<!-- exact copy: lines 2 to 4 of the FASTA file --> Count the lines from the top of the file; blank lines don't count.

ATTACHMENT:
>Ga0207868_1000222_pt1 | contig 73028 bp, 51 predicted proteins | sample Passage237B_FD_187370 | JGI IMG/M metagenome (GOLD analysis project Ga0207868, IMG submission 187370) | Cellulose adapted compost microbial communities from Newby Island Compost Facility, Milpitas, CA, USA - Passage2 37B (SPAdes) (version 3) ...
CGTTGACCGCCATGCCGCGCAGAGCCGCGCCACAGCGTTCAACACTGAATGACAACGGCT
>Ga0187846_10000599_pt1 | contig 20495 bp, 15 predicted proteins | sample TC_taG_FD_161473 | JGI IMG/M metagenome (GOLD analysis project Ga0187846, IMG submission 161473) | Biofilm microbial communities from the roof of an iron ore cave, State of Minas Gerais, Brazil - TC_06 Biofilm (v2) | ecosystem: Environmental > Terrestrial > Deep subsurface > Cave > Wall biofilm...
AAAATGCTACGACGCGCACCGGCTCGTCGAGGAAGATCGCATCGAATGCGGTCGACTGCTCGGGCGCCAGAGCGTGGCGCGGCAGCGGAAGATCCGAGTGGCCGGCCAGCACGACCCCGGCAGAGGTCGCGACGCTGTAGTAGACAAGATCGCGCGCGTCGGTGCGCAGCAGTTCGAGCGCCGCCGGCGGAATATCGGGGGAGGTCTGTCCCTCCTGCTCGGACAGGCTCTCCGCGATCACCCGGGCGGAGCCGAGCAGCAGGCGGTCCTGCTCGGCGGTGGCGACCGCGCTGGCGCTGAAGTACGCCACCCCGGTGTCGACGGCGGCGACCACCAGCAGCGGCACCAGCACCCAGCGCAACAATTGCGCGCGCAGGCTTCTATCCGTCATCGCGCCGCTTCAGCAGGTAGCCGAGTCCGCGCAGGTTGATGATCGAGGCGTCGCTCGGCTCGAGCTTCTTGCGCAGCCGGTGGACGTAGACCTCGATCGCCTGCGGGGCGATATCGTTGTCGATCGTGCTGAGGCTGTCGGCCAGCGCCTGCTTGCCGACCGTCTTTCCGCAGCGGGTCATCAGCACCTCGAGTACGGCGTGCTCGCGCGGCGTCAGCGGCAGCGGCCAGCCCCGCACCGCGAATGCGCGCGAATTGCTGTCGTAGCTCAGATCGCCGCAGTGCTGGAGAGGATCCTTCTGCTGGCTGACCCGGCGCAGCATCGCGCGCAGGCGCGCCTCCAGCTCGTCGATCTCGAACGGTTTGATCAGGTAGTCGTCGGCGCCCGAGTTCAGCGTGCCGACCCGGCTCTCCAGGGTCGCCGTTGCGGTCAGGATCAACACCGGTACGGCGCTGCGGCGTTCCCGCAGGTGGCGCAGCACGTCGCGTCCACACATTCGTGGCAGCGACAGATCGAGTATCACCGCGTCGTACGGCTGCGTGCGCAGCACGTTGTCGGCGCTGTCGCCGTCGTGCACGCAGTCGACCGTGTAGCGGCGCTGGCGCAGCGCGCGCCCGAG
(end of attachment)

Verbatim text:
CGTTGACCGCCATGCCGCGCAGAGCCGCGCCACAGCGTTCAACACTGAATGACAACGGCT
>Ga0187846_10000599_pt1 | contig 20495 bp, 15 predicted proteins | sample TC_taG_FD_161473 | JGI IMG/M metagenome (GOLD analysis project Ga0187846, IMG submission 161473) | Biofilm microbial communities from the roof of an iron ore cave, State of Minas Gerais, Brazil - TC_06 Biofilm (v2) | ecosystem: Environmental > Terrestrial > Deep subsurface > Cave > Wall biofilm...
AAAATGCTACGACGCGCACCGGCTCGTCGAGGAAGATCGCATCGAATGCGGTCGACTGCTCGGGCGCCAGAGCGTGGCGCGGCAGCGGAAGATCCGAGTGGCCGGCCAGCACGACCCCGGCAGAGGTCGCGACGCTGTAGTAGACAAGATCGCGCGCGTCGGTGCGCAGCAGTTCGAGCGCCGCCGGCGGAATATCGGGGGAGGTCTGTCCCTCCTGCTCGGACAGGCTCTCCGCGATCACCCGGGCGGAGCCGAGCAGCAGGCGGTCCTGCTCGGCGGTGGCGACCGCGCTGGCGCTGAAGTACGCCACCCCGGTGTCGACGGCGGCGACCACCAGCAGCGGCACCAGCACCCAGCGCAACAATTGCGCGCGCAGGCTTCTATCCGTCATCGCGCCGCTTCAGCAGGTAGCCGAGTCCGCGCAGGTTGATGATCGAGGCGTCGCTCGGCTCGAGCTTCTTGCGCAGCCGGTGGACGTAGACCTCGATCGCCTGCGGGGCGATATCGTTGTCGATCGTGCTGAGGCTGTCGGCCAGCGCCTGCTTGCCGACCGTCTTTCCGCAGCGGGTCATCAGCACCTCGAGTACGGCGTGCTCGCGCGGCGTCAGCGGCAGCGGCCAGCCCCGCACCGCGAATGCGCGCGAATTGCTGTCGTAGCTCAGATCGCCGCAGTGCTGGAGAGGATCCTTCTGCTGGCTGACCCGGCGCAGCATCGCGCGCAGGCGCGCCTCCAGCTCGTCGATCTCGAACGGTTTGATCAGGTAGTCGTCGGCGCCCGAGTTCAGCGTGCCGACCCGGCTCTCCAGGGTCGCCGTTGCGGTCAGGATCAACACCGGTACGGCGCTGCGGCGTTCCCGCAGGTGGCGCAGCACGTCGCGTCCACACATTCGTGGCAGCGACAGATCGAGTATCACCGCGTCGTACGGCTGCGTGCGCAGCACGTTGTCGGCGCTGTCGCCGTCGTGCACGCAGTCGACCGTGTAGCGGCGCTGGCGCAGCGCGCGCCCGAG